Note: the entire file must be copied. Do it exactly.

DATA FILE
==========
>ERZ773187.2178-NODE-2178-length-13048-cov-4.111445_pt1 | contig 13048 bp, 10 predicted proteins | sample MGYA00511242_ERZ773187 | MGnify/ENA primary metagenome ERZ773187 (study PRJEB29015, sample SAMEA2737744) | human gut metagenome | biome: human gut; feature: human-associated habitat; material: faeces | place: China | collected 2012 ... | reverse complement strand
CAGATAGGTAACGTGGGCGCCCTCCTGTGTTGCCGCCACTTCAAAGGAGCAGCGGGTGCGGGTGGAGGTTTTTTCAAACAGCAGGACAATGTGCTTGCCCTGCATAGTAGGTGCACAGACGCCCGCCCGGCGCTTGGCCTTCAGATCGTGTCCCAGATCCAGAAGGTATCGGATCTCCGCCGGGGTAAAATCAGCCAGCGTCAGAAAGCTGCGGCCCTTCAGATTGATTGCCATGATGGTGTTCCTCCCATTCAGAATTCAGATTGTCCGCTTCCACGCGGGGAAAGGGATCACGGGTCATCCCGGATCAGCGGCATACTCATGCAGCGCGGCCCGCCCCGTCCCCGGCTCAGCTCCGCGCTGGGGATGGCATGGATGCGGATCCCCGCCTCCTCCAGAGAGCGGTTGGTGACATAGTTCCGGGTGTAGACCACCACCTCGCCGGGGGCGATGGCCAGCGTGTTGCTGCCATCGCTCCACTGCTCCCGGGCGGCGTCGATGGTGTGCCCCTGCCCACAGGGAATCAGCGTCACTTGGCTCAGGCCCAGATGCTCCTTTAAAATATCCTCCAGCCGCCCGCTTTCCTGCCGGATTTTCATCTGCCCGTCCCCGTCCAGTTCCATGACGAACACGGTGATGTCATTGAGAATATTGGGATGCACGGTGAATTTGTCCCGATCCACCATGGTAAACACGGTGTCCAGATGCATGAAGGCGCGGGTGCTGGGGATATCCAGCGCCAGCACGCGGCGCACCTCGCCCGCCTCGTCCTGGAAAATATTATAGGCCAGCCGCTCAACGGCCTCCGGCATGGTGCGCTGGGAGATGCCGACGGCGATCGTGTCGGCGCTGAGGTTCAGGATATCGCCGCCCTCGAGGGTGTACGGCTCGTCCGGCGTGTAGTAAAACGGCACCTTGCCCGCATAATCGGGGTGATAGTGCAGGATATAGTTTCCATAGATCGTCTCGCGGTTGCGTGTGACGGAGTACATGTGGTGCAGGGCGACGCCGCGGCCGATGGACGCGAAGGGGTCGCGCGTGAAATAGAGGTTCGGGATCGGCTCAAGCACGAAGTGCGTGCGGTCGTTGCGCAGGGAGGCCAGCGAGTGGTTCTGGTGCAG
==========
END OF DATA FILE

>ERZ773187.2178-NODE-2178-length-13048-cov-4.111445_pt1 | contig 13048 bp, 10 predicted proteins | sample MGYA00511242_ERZ773187 | MGnify/ENA primary metagenome ERZ773187 (study PRJEB29015, sample SAMEA2737744) | human gut metagenome | biome: human gut; feature: human-associated habitat; material: faeces | place: China | collected 2012 ... | reverse complement strand
CAGATAGGTAACGTGGGCGCCCTCCTGTGTTGCCGCCACTTCAAAGGAGCAGCGGGTGCGGGTGGAGGTTTTTTCAAACAGCAGGACAATGTGCTTGCCCTGCATAGTAGGTGCACAGACGCCCGCCCGGCGCTTGGCCTTCAGATCGTGTCCCAGATCCAGAAGGTATCGGATCTCCGCCGGGGTAAAATCAGCCAGCGTCAGAAAGCTGCGGCCCTTCAGATTGATTGCCATGATGGTGTTCCTCCCATTCAGAATTCAGATTGTCCGCTTCCACGCGGGGAAAGGGATCACGGGTCATCCCGGATCAGCGGCATACTCATGCAGCGCGGCCCGCCCCGTCCCCGGCTCAGCTCCGCGCTGGGGATGGCATGGATGCGGATCCCCGCCTCCTCCAGAGAGCGGTTGGTGACATAGTTCCGGGTGTAGACCACCACCTCGCCGGGGGCGATGGCCAGCGTGTTGCTGCCATCGCTCCACTGCTCCCGGGCGGCGTCGATGGTGTGCCCCTGCCCACAGGGAATCAGCGTCACTTGGCTCAGGCCCAGATGCTCCTTTAAAATATCCTCCAGCCGCCCGCTTTCCTGCCGGATTTTCATCTGCCCGTCCCCGTCCAGTTCCATGACGAACACGGTGATGTCATTGAGAATATTGGGATGCACGGTGAATTTGTCCCGATCCACCATGGTAAACACGGTGTCCAGATGCATGAAGGCGCGGGTGCTGGGGATATCCAGCGCCAGCACGCGGCGCACCTCGCCCGCCTCGTCCTGGAAAATATTATAGGCCAGCCGCTCAACGGCCTCCGGCATGGTGCGCTGGGAGATGCCGACGGCGATCGTGTCGGCGCTGAGGTTCAGGATATCGCCGCCCTCGAGGGTGTACGGCTCGTCCGGCGTGTAGTAAAACGGCACCTTGCCCGCATAATCGGGGTGATAGTGCAGGATATAGTTTCCATAGATCGTCTCGCGGTTGCGTGTGACGGAGTACATGTGGTGCAGGGCGACGCCGCGGCCGATGGACGCGAAGGGGTCGCGCGTGAAATAGAGGTTCGGGATCGGCTCAAGCACGAAGTGCGTGCGGTCGTTGCGCAGGGAGGCCAGCGAGTGGTTCTGGTGCAG